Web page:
Former GAA president Sean Kelly wants the proposed new All-Ireland B championship to be named after Kerry great Páidí Ó Sé.
Kelly was thedriving force behind the last B championship that existed in Gaelic football between 2004 and 2008, the Tommy Murphy Cup.
He said that he wouldn’t be against retaining Laois icon Murphy’s name if the B championship returns on the back of last weekend’s Central Council proposal.
But the Kerry man said his personal preference is that any new competition would be named after his fellow county man Ó Sé.
Ventry native Ó Sé passed away at the age of 57 in late 2012, having already achieved legendary status as both a player and manager with Kerry.
Kelly said it would be particularly fitting to honour Ó Sé as the All-Ireland-winning Kerry manager of 1997 and 2000 also managed less successful counties Westmeath and Clare.
Central Council’s proposal is that Division 4 teams enter a B championship once they exit their province and that the winners gain a place in the All-Ireland qualifiers the following season.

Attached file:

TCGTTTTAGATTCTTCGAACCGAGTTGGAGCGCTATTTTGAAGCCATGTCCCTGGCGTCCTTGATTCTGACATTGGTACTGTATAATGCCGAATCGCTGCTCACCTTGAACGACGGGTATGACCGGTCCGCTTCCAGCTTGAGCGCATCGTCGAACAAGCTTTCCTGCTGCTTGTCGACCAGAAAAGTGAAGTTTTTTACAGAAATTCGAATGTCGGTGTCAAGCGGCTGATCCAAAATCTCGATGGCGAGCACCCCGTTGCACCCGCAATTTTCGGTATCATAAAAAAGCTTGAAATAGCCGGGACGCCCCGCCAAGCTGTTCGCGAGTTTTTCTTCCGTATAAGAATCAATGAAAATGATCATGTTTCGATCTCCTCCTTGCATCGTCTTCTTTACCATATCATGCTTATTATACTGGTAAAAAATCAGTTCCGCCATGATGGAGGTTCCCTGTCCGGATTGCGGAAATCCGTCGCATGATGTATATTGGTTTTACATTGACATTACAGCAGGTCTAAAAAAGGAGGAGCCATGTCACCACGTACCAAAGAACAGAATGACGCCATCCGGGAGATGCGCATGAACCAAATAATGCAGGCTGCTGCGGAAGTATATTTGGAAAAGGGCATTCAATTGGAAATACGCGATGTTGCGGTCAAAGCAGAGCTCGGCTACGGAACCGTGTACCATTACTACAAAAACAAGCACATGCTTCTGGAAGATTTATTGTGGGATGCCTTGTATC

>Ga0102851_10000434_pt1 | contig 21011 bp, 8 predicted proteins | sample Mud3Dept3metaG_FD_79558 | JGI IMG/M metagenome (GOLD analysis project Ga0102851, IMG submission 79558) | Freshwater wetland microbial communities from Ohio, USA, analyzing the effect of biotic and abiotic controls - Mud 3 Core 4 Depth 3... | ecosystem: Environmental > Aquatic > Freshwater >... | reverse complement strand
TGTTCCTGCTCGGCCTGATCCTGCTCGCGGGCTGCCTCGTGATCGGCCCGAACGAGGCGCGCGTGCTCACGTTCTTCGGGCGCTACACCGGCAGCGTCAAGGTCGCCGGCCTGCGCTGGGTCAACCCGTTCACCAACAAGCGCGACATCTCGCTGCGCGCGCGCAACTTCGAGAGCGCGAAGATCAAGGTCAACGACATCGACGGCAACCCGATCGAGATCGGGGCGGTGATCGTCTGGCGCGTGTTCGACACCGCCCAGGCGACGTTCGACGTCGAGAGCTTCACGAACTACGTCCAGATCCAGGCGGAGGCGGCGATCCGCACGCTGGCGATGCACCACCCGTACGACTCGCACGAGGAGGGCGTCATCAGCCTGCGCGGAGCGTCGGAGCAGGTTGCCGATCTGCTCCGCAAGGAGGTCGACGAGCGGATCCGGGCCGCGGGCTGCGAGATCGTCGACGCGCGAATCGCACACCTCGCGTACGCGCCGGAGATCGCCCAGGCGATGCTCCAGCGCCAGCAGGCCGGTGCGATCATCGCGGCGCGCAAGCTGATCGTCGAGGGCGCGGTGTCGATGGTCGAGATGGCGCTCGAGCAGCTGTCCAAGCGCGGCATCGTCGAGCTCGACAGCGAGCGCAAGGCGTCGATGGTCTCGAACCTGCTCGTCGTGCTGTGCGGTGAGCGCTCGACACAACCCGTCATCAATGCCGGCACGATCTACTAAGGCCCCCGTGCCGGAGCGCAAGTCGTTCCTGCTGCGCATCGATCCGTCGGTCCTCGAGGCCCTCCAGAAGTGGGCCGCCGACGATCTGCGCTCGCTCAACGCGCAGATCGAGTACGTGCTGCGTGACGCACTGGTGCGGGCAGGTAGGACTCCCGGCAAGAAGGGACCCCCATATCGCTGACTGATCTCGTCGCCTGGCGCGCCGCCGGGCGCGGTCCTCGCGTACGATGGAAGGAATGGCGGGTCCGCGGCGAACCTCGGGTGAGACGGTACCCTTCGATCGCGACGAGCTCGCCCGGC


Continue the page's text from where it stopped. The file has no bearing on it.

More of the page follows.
“I’d be open-minded at this stage in terms of naming the competition but Páidí was such an icon of Gaelic football that he really should be considered for it,” said Kelly.
“He did tremendous work as a manager with Kerry but in fairness he did get involved with some weaker counties too, Westmeath and Clare, and that would make it fitting to associate his name with it. For all kinds of reasons I’d very happily call it the Páidí Ó Sé Cup, I don’t think anyone could argue with that.”
It remains to be seen, of course, if Central Council’s proposal for championship reform can gain the crucial two-thirds majority vote required at Annual Congress next month.
Various officials and managers associated with Division 4 counties have already come out publicly against the idea. Kelly submitted his own proposal to Central Council which was similar to the one they eventually agreed upon last Saturday.
“I was proposing a 16-team B championship, as opposed to an eight-team one,” said Kelly. “But this is a good step forward. It will all come down to the promotion of the competition and how much prestige it is afforded.
“If promoted properly, this can be a realistic target for those Division 4 counties and I would see in due course that Division 3 teams would want to be included. Then you’d have a proper two-tier championship, that would be the ultimate aim. But if it’s not promoted properly, it will fail.
“We need to be totally serious about this, about giving everything we possibly can to it in terms of the prestige and rewards or it won’t succeed.”
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